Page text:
Johnson: Why Gold Is Not a Bubble
Investors are justifiably concerned about being hoodwinked three times in ten years. Without question, extravagant returns enjoyed by the precious metal are well received, but the potential hangover from yet another bubble deprived of air, and the associated shame, would take several years to subside.
The chorus of anti-gold rabble-rousers find themselves in some type of losing streak. Experts have predicted the demise of gold for roughly four years now, a period when gold has outperformed the S&P 500 by over 125 percent. Missing the first leg of the rally is one thing; forgoing a 250 percent return in just six years is an entirely different story.
It’s been said that gold holds no intrinsic value, that it’s only worth as much as investors say it is. Perhaps, but investors are fully aware that Congress spends money and debases the currency with the willful indifference of a well heeled con man selling the American dream to a public that’s been fast asleep for years. As paper money becomes increasingly diluted, gold reciprocates accordingly, increasing its value in dollar terms.
There was a time when the hedge funds were poised to pull the rug from witless retail investors and cause the collapse of gold. Once again, George Soros, formerly the sixth largest owner of gold, sold 99 percent of his positionsin (GLD) and marginalized our new millennium naysayers. Investors may have braced for the next shoe to drop, but the wily George Soros used the proceeds to buy mining stocks. Meanwhile, the bullion ignored the apparent slight and significantly outperformed the market.
What exactly would make the price of gold fall off a cliff?
History tells us that there are no reasonable means by which any dominant republic can maintain a debt to GDP ratio comparable to that of Portugal, an entitlement system to rival our socialist friends in Europe and an overwhelming military presence that would make Romulus Augustus, the last Roman Emperor, roll over in his grave.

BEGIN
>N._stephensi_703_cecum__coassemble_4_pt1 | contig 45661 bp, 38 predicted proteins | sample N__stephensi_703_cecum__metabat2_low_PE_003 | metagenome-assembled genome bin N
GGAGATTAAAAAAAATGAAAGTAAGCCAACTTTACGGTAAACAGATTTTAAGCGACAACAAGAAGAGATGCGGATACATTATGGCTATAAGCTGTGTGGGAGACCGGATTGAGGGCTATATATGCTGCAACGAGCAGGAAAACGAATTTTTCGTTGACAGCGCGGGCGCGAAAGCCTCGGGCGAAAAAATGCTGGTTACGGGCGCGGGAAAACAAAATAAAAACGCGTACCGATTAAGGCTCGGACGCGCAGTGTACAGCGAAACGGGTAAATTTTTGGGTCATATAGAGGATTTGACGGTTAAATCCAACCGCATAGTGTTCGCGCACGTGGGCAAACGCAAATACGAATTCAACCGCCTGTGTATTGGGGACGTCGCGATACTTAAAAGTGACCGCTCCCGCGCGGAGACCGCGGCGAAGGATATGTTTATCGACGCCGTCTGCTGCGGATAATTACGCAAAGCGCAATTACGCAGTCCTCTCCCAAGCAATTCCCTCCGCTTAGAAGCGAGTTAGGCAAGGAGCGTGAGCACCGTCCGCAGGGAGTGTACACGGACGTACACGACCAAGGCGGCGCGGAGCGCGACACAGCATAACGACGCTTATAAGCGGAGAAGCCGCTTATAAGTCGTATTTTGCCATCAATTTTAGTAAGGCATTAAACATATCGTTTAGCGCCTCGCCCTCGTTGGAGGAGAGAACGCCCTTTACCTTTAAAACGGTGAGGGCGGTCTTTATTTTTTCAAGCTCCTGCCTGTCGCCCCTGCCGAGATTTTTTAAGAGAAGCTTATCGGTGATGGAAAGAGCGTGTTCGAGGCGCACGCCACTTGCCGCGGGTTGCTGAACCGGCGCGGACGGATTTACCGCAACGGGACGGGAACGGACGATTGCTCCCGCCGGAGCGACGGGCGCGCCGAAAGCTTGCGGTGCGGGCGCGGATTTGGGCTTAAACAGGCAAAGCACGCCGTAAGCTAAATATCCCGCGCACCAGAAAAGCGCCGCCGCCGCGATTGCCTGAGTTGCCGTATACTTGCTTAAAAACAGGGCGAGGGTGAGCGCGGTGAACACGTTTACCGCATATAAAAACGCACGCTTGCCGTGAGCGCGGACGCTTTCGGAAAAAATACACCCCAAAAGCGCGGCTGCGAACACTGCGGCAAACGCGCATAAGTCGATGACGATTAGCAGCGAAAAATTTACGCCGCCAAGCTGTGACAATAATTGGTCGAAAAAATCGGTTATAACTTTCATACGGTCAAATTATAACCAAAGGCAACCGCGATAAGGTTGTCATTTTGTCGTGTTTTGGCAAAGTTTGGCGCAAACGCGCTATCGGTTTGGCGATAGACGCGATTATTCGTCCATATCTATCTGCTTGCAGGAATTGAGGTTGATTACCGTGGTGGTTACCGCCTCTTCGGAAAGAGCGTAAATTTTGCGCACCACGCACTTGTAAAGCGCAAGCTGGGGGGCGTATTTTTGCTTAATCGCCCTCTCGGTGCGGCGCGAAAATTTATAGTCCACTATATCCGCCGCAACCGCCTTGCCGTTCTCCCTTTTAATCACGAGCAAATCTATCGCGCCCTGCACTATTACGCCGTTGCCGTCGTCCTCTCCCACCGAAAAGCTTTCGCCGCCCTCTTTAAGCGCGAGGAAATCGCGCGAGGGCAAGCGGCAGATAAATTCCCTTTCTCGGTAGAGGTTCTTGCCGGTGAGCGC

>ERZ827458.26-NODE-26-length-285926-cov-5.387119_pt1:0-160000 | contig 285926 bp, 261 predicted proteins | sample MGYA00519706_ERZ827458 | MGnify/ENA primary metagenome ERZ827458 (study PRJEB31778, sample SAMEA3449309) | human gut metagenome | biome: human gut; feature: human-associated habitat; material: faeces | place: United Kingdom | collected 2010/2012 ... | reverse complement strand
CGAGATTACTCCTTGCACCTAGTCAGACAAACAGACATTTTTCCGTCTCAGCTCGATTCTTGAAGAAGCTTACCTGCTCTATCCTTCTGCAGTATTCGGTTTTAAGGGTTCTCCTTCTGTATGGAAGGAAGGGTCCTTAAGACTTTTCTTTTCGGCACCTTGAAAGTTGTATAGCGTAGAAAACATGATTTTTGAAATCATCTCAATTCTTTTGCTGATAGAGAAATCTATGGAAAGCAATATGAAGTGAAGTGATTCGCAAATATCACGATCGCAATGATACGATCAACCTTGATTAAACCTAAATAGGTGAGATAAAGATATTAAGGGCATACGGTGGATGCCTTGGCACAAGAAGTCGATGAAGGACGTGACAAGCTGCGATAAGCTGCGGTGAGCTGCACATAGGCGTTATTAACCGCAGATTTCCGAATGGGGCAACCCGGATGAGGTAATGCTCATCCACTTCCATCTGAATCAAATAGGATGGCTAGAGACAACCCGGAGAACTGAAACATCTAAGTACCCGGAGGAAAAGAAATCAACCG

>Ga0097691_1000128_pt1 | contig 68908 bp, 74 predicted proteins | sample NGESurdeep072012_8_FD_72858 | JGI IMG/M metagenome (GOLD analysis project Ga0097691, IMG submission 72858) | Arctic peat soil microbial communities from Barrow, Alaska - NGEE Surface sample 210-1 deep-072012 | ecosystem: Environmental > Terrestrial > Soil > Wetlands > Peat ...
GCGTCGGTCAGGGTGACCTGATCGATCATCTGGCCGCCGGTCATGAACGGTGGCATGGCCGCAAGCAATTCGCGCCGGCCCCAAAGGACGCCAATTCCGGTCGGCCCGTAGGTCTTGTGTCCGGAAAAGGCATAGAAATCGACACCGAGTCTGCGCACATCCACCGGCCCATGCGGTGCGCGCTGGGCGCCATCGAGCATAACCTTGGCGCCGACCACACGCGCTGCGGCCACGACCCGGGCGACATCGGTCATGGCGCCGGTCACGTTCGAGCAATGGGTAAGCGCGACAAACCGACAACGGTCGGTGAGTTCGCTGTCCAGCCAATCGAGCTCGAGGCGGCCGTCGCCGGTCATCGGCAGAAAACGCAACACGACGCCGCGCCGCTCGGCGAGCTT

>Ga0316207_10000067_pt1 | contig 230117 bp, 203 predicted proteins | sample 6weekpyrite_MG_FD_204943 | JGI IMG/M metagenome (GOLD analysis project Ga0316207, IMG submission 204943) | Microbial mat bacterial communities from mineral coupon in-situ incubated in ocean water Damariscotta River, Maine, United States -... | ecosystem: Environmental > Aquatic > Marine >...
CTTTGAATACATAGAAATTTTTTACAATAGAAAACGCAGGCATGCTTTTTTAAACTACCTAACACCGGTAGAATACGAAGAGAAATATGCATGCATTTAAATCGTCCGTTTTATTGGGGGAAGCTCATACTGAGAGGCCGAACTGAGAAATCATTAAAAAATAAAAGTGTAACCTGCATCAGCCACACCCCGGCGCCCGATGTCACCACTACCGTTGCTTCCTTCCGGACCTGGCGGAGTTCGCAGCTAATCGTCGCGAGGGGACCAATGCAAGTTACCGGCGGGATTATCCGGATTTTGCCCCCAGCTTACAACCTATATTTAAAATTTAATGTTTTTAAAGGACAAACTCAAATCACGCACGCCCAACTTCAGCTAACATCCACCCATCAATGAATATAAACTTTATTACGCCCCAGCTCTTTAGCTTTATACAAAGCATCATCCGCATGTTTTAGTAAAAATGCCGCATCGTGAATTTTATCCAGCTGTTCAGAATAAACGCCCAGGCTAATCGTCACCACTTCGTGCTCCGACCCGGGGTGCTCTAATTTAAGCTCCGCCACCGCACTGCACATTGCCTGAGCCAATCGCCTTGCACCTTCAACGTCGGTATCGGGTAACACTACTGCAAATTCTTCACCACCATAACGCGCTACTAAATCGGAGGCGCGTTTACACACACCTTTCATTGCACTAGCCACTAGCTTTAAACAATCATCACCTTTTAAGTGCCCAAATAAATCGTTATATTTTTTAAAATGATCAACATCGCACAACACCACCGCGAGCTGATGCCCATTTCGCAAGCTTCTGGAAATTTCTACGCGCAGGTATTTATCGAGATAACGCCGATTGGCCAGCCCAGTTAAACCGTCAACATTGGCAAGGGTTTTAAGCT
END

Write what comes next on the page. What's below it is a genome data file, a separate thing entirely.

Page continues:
Investors believe gold is a bubble because to endorse it as a means of wealth preservation calls into question everything about this country we have ever been taught. It would be an admission that there’s a chance, however small, that we’re headed towards a series of events so catastrophic, and with such alacrity, that it’s easier to pretend that nothing at all has gone amuck. So instead we cover our eyes with antiquated statistics and listen to boastful claims of invincibility to make us feel good, just one more economic recovery, anything to make the boogeyman go away.
Gold represents the $14.4 trillion of debt, the $1.5 trillion budget deficit and an unsophisticated money laundering operation disguised as Quantitative Easing . And now, with the debt ceiling debate in complete disorder, our soiled laundry exposed for all to witness, there are still those who doubt the merits of owning a hard asset that cannot be easily reproduced. When you get right down to it, gold is nobody’s bubble; it’s the unregulated counter-party to three decades of conspicuous fiscal incompetence.
Ivory Johnson is the director of financial planning at Scarborough Capital Management, Inc. He is a Certified Financial Planner, a Chartered Financial Consultant and a frequent guest on CNBC. Mr. Johnson attended Penn State University, where he received a Bachelor of Science degree in finance.